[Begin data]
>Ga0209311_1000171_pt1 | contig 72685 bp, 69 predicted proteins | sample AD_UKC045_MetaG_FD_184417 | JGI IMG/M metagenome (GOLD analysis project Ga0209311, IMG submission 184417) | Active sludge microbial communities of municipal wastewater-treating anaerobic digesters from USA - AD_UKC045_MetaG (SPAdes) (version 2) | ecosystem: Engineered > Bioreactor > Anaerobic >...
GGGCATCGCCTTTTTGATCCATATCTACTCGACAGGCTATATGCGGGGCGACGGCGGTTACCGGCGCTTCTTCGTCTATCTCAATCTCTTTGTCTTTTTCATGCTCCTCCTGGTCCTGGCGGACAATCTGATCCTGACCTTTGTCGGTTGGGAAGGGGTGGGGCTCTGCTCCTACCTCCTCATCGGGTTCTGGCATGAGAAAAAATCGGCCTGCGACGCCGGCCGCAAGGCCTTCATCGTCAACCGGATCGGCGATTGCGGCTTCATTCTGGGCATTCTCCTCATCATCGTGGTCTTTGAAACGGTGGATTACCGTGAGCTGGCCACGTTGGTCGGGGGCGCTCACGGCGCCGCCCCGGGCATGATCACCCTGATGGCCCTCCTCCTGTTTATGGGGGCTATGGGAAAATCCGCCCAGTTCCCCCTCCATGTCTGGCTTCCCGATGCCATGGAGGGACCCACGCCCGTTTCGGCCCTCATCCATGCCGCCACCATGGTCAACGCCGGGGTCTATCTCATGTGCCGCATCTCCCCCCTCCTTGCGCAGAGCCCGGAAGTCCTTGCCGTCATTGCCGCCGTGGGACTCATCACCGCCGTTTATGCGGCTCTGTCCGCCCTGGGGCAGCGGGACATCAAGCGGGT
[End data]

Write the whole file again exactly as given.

>Ga0209311_1000171_pt1 | contig 72685 bp, 69 predicted proteins | sample AD_UKC045_MetaG_FD_184417 | JGI IMG/M metagenome (GOLD analysis project Ga0209311, IMG submission 184417) | Active sludge microbial communities of municipal wastewater-treating anaerobic digesters from USA - AD_UKC045_MetaG (SPAdes) (version 2) | ecosystem: Engineered > Bioreactor > Anaerobic >...
GGGCATCGCCTTTTTGATCCATATCTACTCGACAGGCTATATGCGGGGCGACGGCGGTTACCGGCGCTTCTTCGTCTATCTCAATCTCTTTGTCTTTTTCATGCTCCTCCTGGTCCTGGCGGACAATCTGATCCTGACCTTTGTCGGTTGGGAAGGGGTGGGGCTCTGCTCCTACCTCCTCATCGGGTTCTGGCATGAGAAAAAATCGGCCTGCGACGCCGGCCGCAAGGCCTTCATCGTCAACCGGATCGGCGATTGCGGCTTCATTCTGGGCATTCTCCTCATCATCGTGGTCTTTGAAACGGTGGATTACCGTGAGCTGGCCACGTTGGTCGGGGGCGCTCACGGCGCCGCCCCGGGCATGATCACCCTGATGGCCCTCCTCCTGTTTATGGGGGCTATGGGAAAATCCGCCCAGTTCCCCCTCCATGTCTGGCTTCCCGATGCCATGGAGGGACCCACGCCCGTTTCGGCCCTCATCCATGCCGCCACCATGGTCAACGCCGGGGTCTATCTCATGTGCCGCATCTCCCCCCTCCTTGCGCAGAGCCCGGAAGTCCTTGCCGTCATTGCCGCCGTGGGACTCATCACCGCCGTTTATGCGGCTCTGTCCGCCCTGGGGCAGCGGGACATCAAGCGGGT